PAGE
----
Great Origin Stories from Movies & TV

What becomes a legend most? IMDb editors Melanie McFarland and Mark Englehart talk about the notable films and television shows that have created and chronicled the origin stories of some of our favorite classic and contemporary heroes and heroines.

“ We often think of origin stories as belonging to classic characters from literature centuries ago, but there are plenty of contemporary origin stories set in the here and now, the biggest centered around J.K. Rowling's Harry Potter. With seven books -- turned into eight films -- Rowling created seemingly out of thin air a parallel universe with wizards that occasionally intermingled with our own.

The first film and book, Harry Potter and the Sorcerer's Stone, introduced the world to the boy wizard who always felt that he was a little bit different, and brought him to the Hogwarts School of Witchcraft and Wizardry. In turn, Harry himself found out about his own origin story, and the night that his parents died at the hands of the evil Voldemort, and that he and that evil wizard were inextricably entwined -- though exactly how would not be revealed until the final book! ”
“ "Into every generation a Slayer is born: one girl in all the world, a chosen one. She alone will wield the strength and skill to fight the vampires, demons, and the forces of darkness; to stop the spread of their evil and the swell of their number." So goes, more or less, the prophecy of Slayer. But the prophecy said nothing about said heroine being blonde, relatively slight of build and possessing quick wit... and a fashion fetish.

When Joss Whedon introduced the character of "Buffy the Vampire Slayer" to American TV audiences, few people could have predicted how deeply Buffy Summers would resonate with her fans -- even now, after nearly a decade of being off the air. The name alone still keeps a significant number of people from watching it. Their loss.

What makes her an extraordinary character is the way Whedon and his team of writers blended heartbreaking pathos with a unique wit and word-play into every step of her adventures. And after Buffy, the characterization of the helpless girl in horror movies began to ring increasingly false. Yes, slasher flicks will always have young women recklessly stumbling into dark basements. But now we know that some of them can pack a serious punch. ”
“ The first film of George Lucas' space epic was released in 1977 and told the adventures of young Luke Skywalker, the feisty Princess Leia, and suave mercenary Han Solo, pitting them against the evil Darth Vader and his malignant Death Star. But in the world Lucas created, this film took place somewhere in the middle of all the action -- the real beginning was with a young Jedi named Obi-Wan Kenobe, his protege Anakin Skywalker, and the royal Queen Amidala.

It took over 20 years until the very beginnings of the Star Wars worlds were unveiled with Star Wars: Episode I -- The Phantom Menace. The results were decidedly mixed; while fans lined up for blocks to await the first Star Wars film since 1983, they were let down by some wooden acting by excellent performers like Ewan McGregor, Liam Neeson and Natalie Portman, who were themselves upstaged with CGI creatures that muddied the action. As one of the most reviled of these new characters might comment, "How wude!" ”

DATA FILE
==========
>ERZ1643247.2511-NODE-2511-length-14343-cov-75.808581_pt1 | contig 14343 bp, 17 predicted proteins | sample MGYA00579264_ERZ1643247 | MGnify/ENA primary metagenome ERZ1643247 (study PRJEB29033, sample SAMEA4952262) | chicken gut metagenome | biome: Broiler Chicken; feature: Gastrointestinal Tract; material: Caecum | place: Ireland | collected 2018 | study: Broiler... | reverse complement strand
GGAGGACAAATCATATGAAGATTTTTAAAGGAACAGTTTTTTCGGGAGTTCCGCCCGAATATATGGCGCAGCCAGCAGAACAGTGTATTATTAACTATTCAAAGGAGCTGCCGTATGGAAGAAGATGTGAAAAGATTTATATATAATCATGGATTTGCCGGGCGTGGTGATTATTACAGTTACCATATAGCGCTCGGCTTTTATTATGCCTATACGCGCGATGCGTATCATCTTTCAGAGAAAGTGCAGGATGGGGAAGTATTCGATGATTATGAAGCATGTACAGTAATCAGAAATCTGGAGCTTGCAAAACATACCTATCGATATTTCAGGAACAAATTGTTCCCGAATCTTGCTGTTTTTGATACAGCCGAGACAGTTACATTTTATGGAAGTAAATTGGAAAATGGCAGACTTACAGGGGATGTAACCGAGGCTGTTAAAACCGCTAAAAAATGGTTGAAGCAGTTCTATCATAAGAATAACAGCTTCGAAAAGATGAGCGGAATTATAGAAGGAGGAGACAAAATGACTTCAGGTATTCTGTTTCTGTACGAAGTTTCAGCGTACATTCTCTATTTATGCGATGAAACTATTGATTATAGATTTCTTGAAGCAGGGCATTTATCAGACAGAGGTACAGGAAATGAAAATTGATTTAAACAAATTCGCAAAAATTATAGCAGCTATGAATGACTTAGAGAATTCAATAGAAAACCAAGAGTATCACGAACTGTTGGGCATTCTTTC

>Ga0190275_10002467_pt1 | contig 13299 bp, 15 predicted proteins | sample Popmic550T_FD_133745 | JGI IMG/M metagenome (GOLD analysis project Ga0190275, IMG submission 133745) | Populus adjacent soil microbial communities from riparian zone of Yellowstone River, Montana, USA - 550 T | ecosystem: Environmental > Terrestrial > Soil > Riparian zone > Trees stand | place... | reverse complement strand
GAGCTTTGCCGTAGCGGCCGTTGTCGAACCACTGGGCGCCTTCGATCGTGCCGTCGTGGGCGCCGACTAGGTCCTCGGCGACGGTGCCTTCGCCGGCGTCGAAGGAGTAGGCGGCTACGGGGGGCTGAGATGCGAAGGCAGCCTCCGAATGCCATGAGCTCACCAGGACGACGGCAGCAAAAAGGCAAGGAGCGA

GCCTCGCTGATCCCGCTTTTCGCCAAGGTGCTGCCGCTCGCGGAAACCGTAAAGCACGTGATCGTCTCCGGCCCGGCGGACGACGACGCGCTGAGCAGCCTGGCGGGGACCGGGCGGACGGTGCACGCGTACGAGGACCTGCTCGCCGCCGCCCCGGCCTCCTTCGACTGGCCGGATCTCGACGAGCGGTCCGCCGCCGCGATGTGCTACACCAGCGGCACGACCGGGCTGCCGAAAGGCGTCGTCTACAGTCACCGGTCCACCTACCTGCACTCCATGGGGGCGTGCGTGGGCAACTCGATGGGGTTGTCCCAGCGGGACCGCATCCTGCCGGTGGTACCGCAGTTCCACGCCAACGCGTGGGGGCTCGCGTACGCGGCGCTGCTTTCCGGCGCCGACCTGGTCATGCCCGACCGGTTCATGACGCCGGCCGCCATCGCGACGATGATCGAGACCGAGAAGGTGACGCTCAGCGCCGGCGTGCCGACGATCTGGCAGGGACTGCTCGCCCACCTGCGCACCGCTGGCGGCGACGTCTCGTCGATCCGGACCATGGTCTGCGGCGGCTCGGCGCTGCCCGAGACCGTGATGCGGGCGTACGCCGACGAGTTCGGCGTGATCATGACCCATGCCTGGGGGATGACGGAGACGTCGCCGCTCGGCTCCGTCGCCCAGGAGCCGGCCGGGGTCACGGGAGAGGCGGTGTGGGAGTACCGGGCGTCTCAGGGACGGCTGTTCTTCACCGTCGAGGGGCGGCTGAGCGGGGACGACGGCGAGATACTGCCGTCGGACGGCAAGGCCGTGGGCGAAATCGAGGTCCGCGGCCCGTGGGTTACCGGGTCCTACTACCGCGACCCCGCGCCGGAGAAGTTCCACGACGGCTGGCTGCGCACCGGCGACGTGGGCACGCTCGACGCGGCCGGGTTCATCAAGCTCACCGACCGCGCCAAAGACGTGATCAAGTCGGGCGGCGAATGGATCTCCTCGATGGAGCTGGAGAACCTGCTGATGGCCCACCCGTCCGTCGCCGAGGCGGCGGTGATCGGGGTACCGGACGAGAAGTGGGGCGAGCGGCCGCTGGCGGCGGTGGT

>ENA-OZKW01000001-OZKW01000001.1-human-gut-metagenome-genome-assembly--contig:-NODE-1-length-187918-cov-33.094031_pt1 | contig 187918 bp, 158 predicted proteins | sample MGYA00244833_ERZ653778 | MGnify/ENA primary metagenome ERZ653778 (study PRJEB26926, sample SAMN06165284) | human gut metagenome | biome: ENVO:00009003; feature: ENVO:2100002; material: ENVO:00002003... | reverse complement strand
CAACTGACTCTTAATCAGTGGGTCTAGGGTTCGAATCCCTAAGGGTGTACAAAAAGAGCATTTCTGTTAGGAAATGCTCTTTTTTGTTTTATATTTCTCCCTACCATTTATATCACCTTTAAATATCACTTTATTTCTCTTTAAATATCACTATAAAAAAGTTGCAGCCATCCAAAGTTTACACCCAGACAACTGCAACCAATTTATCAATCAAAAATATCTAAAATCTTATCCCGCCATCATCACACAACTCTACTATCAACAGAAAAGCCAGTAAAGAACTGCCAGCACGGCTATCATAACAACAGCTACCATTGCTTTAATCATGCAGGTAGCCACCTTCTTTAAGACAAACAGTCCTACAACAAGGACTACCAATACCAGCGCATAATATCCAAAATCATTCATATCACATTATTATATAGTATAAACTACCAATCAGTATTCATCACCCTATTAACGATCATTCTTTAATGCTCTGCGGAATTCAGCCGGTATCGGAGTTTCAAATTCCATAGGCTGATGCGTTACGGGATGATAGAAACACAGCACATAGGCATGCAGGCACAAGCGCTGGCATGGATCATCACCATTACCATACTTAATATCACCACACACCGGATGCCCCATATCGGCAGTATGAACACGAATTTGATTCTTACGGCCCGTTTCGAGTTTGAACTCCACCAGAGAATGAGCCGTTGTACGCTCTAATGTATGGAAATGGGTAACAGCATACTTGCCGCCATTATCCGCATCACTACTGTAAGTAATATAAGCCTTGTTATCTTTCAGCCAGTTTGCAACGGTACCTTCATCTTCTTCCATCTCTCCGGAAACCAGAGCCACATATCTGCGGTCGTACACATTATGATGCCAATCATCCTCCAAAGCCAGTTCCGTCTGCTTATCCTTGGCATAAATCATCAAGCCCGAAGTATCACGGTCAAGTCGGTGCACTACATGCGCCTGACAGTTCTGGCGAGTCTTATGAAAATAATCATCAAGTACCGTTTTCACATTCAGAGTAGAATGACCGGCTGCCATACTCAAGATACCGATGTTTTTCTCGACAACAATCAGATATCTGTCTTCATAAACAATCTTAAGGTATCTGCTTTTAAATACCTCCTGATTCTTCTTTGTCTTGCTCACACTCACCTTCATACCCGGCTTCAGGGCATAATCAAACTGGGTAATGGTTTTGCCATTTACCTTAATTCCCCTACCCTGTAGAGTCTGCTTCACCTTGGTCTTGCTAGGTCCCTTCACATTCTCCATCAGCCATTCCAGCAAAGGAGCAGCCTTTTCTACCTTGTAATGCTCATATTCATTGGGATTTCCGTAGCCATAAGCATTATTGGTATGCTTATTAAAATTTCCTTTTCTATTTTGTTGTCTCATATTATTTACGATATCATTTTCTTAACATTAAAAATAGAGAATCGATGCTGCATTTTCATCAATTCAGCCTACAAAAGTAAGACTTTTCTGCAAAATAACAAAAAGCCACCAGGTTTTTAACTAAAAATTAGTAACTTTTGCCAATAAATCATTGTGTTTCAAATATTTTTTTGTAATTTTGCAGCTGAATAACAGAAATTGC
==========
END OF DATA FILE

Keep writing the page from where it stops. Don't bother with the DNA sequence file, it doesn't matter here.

“ Joss Whedon's other widely-loved creation was much more short-lived than "Buffy" or its spinoff, "Angel." "Buffy" fans were gifted with seven seasons of her adventures, while the exploits of Mal Reynolds and his crew are limited to a mere 14 episodes and a theatrical release, "Serenity." That was enough to develop a rich mythos for each of the characters navigating the hardscrabble, Wild West-style future following a war between the government and the outer colonies who struggled to maintain their independence.

Mal Reynolds, an unsung war hero and captain of Serenity, takes on odd jobs and works diligently to remain beyond the grasp of the authoritarian centralized government, the Alliance. But even his crew is unusual by TV and standard pop culture storytelling standards. It includes a preacher, Shepherd Book; the Tams, a doctor and his sister being hunted by government forces; a lunkheaded merc named Jayne; Mal's steely right hand woman Zoe, who was also his best buddy in the war; a throughout girly mechanic named Kaylee; Wash, a geeky pilot; and Inara, a "companion," the future's version of a courtesan. Each of them has an interesting backstory, only some of which was revealed during the show's only season. They were all so well realized in those episodes, however, that fans are happy to fill in the blanks.

In some cases, they no longer have to. "Firefly" lives on in comic books which, among other things, illustrate the pasts of the most auxiliary members of the crew (such as Shepherd Book). And if you explore the Internet, you'll even find a full boat of hip-hop songs devoted to Mal Reynolds and his crew. ”
“ The origin story concept of late has been aggressively co-opted by innumerable superhero films, all of which breathlessly await to tell you how exactly *this* hero came by his or her superpowers, the obstacles they had to overcome, and their first battles, leaving open the door for a hoped franchise of continuing adventure. Many have been done well, even more done badly, but one of the original standouts is also one of the first modern films to bring comic book heroes to the big screen: 1978's Superman, starring the charismatic Christopher Reeve.

A top-billed Marlon Brando played big daddy Jor-El, Gene Hackman got a second career wind as the evil Lex Luthor, and Margot Kidder set the template for feisty heroines as the fearless Lois Lane. However, it was the late Reeve who anchored the action and drama with his superlative superhero and geeky alter ego Clark Kent. ”
“ It's probably enough that "Xena: Warrior Princess" executive producers Sam Raimi and Rob Tapert introduced the world to the incomparable Lucy Lawless with this syndicated television swashbuckler. "Xena’s" die-hard fans, however, saw something much more profound in Xena's redemption story. The show's writers greatly capitalized on Xena's (and Lawless's) remarkable athleticism, and her ability to best nearly all challengers in hand-to-hand combat. They also had fun expanding her history of being a village girl transformed by vengeance into a warlord before, with the help of Hercules, turning into an agent for the greater good seeking redemption for past crimes.